After taking nearly three months to complete a portrait of UK’s Double Olympic Athletic Champion, Dame Kelly Holmes, Zimbabwe-born artist Craig Wylie was recently honoured by having his work displayed at the National Portrait Gallery in London.
Wylie’s portrait, a large-scale (172 cm x 115 cm) head and shoulders oil painting, was commissioned as part of the First Prize in the BP Portrait Award competition at the gallery in 2008.
“It’s very exciting to have a painting of mine up on the walls of one of the most prestigious galleries in the world and having Dame Kelly Holmes herself attending the unveiling of the work event,” said Wylie. Each year, the National Portrait Gallery holds an annual open exhibition sponsored by BP, of contemporary portraiture from applicants around the world, showing between 50 and 70 works each year from entries numbering around 2 500.
Wylie said he was selected for the show three years running before finally winning in 2008 and as a result, he was last year commissioned to paint Holmes, the double gold winning British Olympic athlete.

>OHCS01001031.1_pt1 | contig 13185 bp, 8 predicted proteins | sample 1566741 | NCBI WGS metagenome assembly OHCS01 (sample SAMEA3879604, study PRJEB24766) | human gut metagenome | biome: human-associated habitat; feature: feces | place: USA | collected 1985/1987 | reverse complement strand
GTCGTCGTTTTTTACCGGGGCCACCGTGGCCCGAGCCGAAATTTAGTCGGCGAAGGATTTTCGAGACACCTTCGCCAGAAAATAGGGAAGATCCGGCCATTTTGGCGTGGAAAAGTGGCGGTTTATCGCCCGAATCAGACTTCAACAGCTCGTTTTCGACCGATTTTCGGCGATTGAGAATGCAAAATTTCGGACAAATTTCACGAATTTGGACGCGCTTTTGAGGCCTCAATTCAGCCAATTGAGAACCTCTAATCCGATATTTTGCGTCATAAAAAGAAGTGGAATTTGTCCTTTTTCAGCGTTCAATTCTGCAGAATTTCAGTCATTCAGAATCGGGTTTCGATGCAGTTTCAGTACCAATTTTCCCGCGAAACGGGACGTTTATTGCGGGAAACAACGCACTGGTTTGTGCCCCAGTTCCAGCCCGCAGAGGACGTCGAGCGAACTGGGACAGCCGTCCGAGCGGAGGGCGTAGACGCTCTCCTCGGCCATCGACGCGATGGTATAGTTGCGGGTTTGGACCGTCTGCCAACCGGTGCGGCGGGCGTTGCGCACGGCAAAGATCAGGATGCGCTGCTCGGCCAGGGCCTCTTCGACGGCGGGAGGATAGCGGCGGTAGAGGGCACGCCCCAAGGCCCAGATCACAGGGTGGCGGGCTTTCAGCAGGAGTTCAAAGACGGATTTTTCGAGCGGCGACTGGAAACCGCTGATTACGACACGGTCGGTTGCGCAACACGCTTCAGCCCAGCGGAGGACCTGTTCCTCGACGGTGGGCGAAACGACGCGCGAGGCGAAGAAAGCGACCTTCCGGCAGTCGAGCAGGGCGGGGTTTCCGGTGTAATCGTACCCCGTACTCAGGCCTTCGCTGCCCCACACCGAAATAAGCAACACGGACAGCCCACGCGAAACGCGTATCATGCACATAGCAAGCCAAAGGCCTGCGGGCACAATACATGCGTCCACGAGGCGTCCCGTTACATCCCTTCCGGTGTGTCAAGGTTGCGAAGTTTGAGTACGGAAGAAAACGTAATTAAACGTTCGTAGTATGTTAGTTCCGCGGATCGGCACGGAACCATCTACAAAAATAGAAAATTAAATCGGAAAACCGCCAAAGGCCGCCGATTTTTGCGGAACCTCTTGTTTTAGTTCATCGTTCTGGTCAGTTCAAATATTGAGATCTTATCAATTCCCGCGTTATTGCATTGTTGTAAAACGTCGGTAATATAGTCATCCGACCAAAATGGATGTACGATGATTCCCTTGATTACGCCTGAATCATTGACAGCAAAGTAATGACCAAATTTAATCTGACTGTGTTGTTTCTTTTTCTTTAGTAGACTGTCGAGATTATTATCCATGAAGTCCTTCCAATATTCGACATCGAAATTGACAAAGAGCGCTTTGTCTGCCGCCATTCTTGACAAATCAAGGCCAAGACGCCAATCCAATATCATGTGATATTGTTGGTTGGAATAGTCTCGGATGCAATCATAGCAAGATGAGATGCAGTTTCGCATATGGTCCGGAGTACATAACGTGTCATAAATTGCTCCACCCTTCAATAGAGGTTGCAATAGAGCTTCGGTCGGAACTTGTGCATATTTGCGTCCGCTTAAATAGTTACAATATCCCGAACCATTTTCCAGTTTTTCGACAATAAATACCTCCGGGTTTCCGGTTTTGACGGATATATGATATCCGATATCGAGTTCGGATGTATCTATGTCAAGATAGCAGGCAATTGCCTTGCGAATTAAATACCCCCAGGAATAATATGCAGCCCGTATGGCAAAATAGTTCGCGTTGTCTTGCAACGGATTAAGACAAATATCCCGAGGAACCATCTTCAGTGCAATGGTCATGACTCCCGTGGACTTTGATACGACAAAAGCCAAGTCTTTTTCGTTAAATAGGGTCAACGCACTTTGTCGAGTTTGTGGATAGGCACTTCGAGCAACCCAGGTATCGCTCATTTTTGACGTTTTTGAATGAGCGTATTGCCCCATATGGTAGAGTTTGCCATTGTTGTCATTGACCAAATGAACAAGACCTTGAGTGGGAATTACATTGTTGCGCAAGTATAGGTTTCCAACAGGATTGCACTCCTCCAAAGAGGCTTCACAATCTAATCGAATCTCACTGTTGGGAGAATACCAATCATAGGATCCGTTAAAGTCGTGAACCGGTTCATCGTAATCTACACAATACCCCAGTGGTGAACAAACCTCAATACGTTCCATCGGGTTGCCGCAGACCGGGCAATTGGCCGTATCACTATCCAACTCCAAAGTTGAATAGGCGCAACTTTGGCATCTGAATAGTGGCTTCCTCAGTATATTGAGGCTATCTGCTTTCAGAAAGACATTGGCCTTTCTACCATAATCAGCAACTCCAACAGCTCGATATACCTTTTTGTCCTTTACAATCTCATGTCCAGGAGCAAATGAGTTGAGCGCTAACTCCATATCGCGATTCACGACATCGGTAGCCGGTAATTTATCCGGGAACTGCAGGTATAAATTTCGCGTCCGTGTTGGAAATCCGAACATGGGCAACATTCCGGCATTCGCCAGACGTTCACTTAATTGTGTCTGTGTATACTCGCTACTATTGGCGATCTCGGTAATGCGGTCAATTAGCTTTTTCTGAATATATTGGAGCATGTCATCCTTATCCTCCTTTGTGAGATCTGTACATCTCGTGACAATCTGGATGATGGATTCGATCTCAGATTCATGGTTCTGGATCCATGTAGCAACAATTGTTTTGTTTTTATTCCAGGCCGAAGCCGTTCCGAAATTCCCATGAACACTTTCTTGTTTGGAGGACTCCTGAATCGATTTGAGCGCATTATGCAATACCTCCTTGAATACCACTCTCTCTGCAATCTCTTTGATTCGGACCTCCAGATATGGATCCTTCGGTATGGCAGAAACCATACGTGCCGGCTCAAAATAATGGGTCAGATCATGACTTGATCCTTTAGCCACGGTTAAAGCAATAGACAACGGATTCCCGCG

“In the portrait I did not particularly want to portray anything specific about her, but rather let her presence and physicality inform the work, allowing for a multiplicity of different interpretations,” he added.
Wylie was born in Masvingo in 1973. He attended Lewisham School and St John’s College in Harare before going on to Rhodes University in South Africa, where he enrolled initially to do Journalism, but began Fine Art studies as well in his second year. He graduated with distinction.
In 1998 he moved to the UK to try and further his artistic development, travelling back to Zimbabwe regularly and he managed to win several prizes for his work including the BP Prize for Portraiture at the National Portrait Gallery and winner of the London Region prize at the Hunting Prizes Exhibition at the Royal College of Arts.
Wylie now exhibits internationally, having shown in London, New York, Paris, Hong Kong, Germany, Belgium, South Africa and in Zimbabwe with Helen Leiros and Derek Huggins at the Delta Gallery.
“My mother Gillian Atherstone is probably genetically responsible for my artistic path being artistic herself, as she was the curator at the National Gallery of Zimbabwe in the 1980s, putting together their collection of traditional Shona artifacts and founding Dendera Gallery in the ’90s,” he said.
He said he had also made many Zimbabwean related works in the past with the last being a large (oil on canvas) portrait of another Zimbabwean friend of his named Charlotte Khatso and an earlier piece concerned with political violence in Zimbabwe showing a man’s head with an oxygen mask lying down, all painted in blue (oil on canvas).